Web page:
What exactly is Wicca, the Goddess, Witchcraft, and why is it so frowned upon in today's society?

 

Theology

The Greco-Roman goddess Selene, one of many goddesses equated with the Wiccan Goddess.

Although Wiccan views on theology vary, the vast majority of Wiccans venerate a Goddess and a God. These are variously understood through the frameworks of pantheism (as being dual aspects of a single godhead), duotheism or polytheism. In some pantheistic and duotheistic conceptions, deities from diverse cultures may be seen as aspects of the Goddess or God.

The God and the Goddess

For most Wiccans, Wicca is a duotheistic religion worshipping both a God and a Goddess, who are seen as complementary polarities (akin to the Taoist philosophy of yin and yang), and "embodiments of a life-force manifest in nature." The God is sometimes symbolised as the sun, and the Goddess as the moon.

The God

Traditionally the God is viewed as a Horned God of nature. He is often seen as a god of woodlands, sexuality, and hunting. In this form he is equated with the ancient pagan deities such as the Celtic god Cernunnos and Greek god Pan. At other times the God is viewed as the Green Man, a traditional figure in art and architecture of Europe, or as a sun god.

The Goddess

The Goddess is usually portayed as a Triple Goddess with aspects of "Maiden", "Mother" and "Crone". Some Wiccans see the Goddess as pre-eminent, since she contains and conceives all; the God is the spark of life and inspiration within her, simultaneously her lover and her child. This is reflected in the traditional structure of the coven. In some traditions, notably feminist Dianic Wicca, the Goddess is seen as complete unto herself, and the God is not worshipped at all, though this is a controversial belief.

The antlered god from the Gundestrup cauldron, often identified with Cernunnos and the Horned God of Wicca.

Gardner's beliefs

According to Gerald Gardner, the gods of Wicca are prehistoric gods of the British Isles: a Horned God and a Great Mother goddess. Little evidence, however, has been produced for this.

Polytheism

The duotheism of the God and the Goddess is often extended into a kind of polytheism by the belief that the gods and goddesses of all cultures are aspects of this pair (or of the Goddess alone). For instance, a Wiccan may believe that the Germanic goddess Eostre, Hindu goddess Kali, and Christian Virgin Mary are all manifestations of the Goddess.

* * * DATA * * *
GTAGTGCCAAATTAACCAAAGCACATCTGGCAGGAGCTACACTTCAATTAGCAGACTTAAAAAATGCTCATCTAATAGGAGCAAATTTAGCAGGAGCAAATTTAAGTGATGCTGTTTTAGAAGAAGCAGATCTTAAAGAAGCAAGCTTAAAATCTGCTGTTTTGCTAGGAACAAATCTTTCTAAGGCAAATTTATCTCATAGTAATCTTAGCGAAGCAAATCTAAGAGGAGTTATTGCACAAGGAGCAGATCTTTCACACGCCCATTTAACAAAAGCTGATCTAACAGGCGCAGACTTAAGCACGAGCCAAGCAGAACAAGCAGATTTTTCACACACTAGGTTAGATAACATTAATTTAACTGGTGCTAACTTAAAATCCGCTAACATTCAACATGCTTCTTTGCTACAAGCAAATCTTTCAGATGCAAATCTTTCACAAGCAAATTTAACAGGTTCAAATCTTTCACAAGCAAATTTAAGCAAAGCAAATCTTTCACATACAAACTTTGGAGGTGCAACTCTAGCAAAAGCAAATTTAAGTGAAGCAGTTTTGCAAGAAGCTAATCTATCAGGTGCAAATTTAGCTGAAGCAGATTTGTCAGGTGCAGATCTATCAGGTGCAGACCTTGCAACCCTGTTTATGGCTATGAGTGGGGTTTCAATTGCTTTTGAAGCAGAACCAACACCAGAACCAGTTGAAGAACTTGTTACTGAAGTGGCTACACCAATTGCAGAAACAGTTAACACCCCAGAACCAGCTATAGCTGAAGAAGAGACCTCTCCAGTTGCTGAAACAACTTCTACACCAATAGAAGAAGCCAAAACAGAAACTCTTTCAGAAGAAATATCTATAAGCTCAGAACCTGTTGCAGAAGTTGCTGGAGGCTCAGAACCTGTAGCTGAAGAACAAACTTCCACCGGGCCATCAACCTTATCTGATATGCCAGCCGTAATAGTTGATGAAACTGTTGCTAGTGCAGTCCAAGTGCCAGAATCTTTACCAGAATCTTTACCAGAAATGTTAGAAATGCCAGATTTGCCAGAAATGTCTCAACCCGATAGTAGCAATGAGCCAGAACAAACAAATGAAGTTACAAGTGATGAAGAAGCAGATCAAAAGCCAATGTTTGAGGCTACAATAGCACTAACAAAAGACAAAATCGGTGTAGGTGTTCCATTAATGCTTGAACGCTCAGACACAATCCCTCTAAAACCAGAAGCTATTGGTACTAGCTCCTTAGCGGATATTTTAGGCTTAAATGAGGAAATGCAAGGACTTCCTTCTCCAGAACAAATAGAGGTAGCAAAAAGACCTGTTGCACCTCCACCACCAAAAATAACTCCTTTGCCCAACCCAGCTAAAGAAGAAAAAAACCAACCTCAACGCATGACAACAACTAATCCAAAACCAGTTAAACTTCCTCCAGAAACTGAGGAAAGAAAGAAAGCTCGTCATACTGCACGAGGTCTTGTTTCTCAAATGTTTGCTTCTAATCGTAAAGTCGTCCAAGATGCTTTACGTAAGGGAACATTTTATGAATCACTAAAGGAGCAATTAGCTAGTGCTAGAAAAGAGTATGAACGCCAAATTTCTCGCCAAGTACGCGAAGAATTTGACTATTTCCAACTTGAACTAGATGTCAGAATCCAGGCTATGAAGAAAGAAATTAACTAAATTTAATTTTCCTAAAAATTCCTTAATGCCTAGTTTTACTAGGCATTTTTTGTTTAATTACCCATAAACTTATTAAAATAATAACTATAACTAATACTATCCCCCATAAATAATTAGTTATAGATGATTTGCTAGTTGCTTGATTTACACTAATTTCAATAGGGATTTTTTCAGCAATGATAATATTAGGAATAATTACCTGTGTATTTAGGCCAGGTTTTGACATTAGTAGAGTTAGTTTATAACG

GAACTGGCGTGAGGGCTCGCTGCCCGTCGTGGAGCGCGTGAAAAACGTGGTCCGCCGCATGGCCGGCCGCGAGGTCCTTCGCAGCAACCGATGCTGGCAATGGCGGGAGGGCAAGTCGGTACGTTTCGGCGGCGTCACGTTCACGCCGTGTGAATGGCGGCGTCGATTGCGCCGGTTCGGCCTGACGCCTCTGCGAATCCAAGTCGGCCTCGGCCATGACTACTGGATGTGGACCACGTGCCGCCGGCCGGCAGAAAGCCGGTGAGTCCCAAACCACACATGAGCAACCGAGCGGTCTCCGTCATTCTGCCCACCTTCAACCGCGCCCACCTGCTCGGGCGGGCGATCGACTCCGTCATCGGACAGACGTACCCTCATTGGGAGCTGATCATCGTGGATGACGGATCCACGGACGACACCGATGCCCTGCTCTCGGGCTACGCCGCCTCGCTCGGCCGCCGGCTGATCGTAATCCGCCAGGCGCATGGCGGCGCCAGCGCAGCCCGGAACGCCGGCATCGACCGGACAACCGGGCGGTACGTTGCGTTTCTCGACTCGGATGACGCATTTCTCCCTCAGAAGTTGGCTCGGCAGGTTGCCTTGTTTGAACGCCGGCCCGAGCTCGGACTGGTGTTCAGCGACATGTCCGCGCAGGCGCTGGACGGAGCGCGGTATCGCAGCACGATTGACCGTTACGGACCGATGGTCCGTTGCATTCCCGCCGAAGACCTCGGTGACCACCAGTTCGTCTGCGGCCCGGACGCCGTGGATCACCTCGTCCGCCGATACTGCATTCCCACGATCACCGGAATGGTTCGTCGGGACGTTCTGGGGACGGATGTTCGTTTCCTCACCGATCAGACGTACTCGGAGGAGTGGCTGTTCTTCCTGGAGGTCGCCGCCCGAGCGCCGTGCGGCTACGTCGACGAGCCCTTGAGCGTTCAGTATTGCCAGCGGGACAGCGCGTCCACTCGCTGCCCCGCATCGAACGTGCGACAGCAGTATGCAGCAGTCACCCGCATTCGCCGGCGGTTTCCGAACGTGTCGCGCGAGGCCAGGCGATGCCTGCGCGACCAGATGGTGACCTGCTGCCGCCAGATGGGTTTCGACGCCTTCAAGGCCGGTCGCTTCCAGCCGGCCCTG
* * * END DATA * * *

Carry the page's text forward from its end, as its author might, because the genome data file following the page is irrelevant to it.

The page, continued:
Others hold the various gods and goddesses to be separate and distinct. Still others do not believe in the gods as real personalities, but see them as archetypes or thoughtforms.

Wiccan writers Janet Farrar and Gavin Bone have observed that Wicca is becoming more polytheistic as it matures, and embracing a more traditional pagan world-view.

Godhead

Gardner stated that a being higher than the God and the Goddess was recognised by the witches as the Prime Mover, but remains unknowable. Patricia Crowther has called this supreme godhead Dryghten, and Scott Cunningham called it "The One". This pantheistic or panentheistic view of God shares similarities with beliefs such as the Hindu Brahman.

Animism

Wicca is essentially an immanent religion, and for some Wiccans, this idea also involves elements of animism. A key belief in Wicca is that the Goddess and the God (or the goddesses and gods) are able to manifest in personal form, most importantly through the bodies of Priestesses and Priests via the rituals of Drawing down the Moon or Drawing down the Sun.

Afterlife

Beliefs in the afterlife vary among Wiccans, although reincarnation is a traditional Wiccan teaching. Raymond Buckland holds that a soul reincarnates into the same species over many lives in order to learn and advance one's soul, but this belief is not universal

Comments 1 comment

Kika Rose profile image

Kika Rose 7 years ago from Minnesota

lol Thanks for answering my request with two very informative hubs! I'd meant to make it for a specific person, but I guess I hit the wrong button(?). Thought I did it right... Ah well! Great information and lots of links with even more info! Thank you! ^_^

    Sign in or sign up and post using a HubPages Network account.

    0 of 8192 characters used
    Post Comment

    No HTML is allowed in comments, but URLs will be hyperlinked. Comments are not for promoting your articles or other sites.


    Click to Rate This Article
    working